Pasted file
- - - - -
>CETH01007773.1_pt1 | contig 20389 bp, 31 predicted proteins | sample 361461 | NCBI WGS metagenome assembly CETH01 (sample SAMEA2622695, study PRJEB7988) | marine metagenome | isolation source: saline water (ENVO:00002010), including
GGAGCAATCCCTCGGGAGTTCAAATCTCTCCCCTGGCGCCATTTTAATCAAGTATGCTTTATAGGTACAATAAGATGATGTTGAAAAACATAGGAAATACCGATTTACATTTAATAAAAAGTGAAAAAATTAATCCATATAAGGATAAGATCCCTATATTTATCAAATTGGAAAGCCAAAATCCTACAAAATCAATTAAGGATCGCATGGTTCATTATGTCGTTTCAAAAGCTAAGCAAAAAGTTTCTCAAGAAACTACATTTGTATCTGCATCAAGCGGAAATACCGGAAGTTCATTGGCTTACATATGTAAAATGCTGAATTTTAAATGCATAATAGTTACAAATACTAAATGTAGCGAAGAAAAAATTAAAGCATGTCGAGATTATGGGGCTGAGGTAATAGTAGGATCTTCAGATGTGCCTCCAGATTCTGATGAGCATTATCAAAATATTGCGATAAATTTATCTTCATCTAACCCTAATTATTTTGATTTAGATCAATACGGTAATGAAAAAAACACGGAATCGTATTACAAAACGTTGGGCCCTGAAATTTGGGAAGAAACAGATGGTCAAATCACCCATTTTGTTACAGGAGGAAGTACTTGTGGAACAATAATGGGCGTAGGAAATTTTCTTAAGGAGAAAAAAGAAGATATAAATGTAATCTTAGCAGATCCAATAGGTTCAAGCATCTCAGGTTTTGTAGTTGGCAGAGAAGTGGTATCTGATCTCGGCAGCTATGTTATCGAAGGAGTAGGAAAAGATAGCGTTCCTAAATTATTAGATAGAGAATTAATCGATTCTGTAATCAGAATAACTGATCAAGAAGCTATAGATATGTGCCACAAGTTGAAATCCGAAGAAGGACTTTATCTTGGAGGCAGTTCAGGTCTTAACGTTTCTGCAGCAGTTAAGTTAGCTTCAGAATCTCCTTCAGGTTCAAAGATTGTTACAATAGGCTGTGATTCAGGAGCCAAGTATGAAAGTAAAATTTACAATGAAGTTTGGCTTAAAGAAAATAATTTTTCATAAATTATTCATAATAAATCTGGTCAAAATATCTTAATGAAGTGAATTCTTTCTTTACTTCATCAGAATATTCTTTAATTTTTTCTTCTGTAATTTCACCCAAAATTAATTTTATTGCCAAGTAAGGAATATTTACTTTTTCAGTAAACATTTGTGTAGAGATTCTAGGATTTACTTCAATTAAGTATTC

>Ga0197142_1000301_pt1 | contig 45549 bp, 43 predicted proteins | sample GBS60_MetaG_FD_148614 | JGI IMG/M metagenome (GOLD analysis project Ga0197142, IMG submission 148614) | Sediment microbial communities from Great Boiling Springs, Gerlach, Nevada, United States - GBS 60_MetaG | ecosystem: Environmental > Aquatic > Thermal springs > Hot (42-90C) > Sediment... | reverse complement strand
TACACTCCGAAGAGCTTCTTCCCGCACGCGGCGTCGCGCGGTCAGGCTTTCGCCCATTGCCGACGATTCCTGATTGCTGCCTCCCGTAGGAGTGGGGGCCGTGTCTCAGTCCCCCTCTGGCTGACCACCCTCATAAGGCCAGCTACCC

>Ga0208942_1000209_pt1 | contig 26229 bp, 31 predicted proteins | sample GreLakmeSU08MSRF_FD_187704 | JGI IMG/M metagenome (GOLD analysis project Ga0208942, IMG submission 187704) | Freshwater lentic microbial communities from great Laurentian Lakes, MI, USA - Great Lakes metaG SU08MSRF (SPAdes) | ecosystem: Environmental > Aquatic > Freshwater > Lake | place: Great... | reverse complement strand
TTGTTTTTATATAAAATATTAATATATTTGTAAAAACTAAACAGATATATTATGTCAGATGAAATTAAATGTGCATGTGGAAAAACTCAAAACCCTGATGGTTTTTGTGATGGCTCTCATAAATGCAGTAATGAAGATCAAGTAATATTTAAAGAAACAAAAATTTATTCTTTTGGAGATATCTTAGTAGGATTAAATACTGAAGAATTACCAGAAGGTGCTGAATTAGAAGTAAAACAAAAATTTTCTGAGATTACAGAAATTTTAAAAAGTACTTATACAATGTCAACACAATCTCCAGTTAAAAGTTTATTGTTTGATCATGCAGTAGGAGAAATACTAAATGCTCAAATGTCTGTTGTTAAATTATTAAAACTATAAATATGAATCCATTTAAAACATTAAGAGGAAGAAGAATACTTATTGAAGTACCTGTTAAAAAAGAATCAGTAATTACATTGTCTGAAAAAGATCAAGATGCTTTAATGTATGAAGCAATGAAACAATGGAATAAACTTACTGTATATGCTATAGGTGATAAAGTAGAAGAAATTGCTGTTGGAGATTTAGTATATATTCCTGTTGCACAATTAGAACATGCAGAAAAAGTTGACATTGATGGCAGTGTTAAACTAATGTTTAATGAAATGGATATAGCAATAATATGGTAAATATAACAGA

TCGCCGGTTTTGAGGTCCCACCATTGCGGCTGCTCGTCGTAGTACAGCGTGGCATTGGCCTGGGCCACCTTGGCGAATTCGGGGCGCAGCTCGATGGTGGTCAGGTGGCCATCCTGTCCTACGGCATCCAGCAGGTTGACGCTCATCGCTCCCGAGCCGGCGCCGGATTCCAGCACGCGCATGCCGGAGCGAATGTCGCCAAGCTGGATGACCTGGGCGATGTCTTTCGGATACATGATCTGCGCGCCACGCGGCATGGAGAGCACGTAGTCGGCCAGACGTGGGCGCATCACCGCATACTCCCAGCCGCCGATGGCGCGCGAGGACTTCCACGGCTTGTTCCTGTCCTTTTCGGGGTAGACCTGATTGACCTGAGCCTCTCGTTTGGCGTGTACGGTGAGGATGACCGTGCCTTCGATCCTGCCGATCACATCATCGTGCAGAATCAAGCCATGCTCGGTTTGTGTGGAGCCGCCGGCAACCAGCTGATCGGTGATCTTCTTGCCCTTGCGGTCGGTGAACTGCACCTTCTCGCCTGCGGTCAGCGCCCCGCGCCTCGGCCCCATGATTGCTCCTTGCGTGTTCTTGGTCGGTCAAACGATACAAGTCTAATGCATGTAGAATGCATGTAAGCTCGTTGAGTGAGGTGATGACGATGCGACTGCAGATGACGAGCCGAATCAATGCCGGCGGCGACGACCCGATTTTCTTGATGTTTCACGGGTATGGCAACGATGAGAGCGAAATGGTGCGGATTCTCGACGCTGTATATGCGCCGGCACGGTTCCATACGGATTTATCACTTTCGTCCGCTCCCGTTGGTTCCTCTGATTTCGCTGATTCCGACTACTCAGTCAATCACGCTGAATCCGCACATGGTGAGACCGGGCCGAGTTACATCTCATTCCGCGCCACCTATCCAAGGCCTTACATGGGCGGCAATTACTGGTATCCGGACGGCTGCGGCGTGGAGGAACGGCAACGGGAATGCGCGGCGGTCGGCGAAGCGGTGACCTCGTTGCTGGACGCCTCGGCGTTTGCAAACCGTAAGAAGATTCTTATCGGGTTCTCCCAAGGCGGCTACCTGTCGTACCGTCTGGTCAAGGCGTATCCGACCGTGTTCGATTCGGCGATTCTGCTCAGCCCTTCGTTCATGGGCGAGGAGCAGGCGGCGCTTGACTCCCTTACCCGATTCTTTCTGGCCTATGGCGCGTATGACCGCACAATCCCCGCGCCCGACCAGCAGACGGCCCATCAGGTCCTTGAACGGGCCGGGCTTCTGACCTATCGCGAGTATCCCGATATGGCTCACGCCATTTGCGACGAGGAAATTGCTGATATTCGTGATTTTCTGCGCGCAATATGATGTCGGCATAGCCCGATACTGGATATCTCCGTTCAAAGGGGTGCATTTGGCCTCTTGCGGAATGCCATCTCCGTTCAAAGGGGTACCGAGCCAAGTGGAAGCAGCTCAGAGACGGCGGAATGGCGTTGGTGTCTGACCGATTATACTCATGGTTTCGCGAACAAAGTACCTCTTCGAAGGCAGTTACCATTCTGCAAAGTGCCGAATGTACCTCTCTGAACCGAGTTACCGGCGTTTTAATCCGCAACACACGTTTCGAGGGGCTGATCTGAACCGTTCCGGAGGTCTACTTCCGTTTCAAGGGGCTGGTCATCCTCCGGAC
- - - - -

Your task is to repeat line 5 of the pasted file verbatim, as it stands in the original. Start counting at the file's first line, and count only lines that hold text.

>Ga0208942_1000209_pt1 | contig 26229 bp, 31 predicted proteins | sample GreLakmeSU08MSRF_FD_187704 | JGI IMG/M metagenome (GOLD analysis project Ga0208942, IMG submission 187704) | Freshwater lentic microbial communities from great Laurentian Lakes, MI, USA - Great Lakes metaG SU08MSRF (SPAdes) | ecosystem: Environmental > Aquatic > Freshwater > Lake | place: Great... | reverse complement strand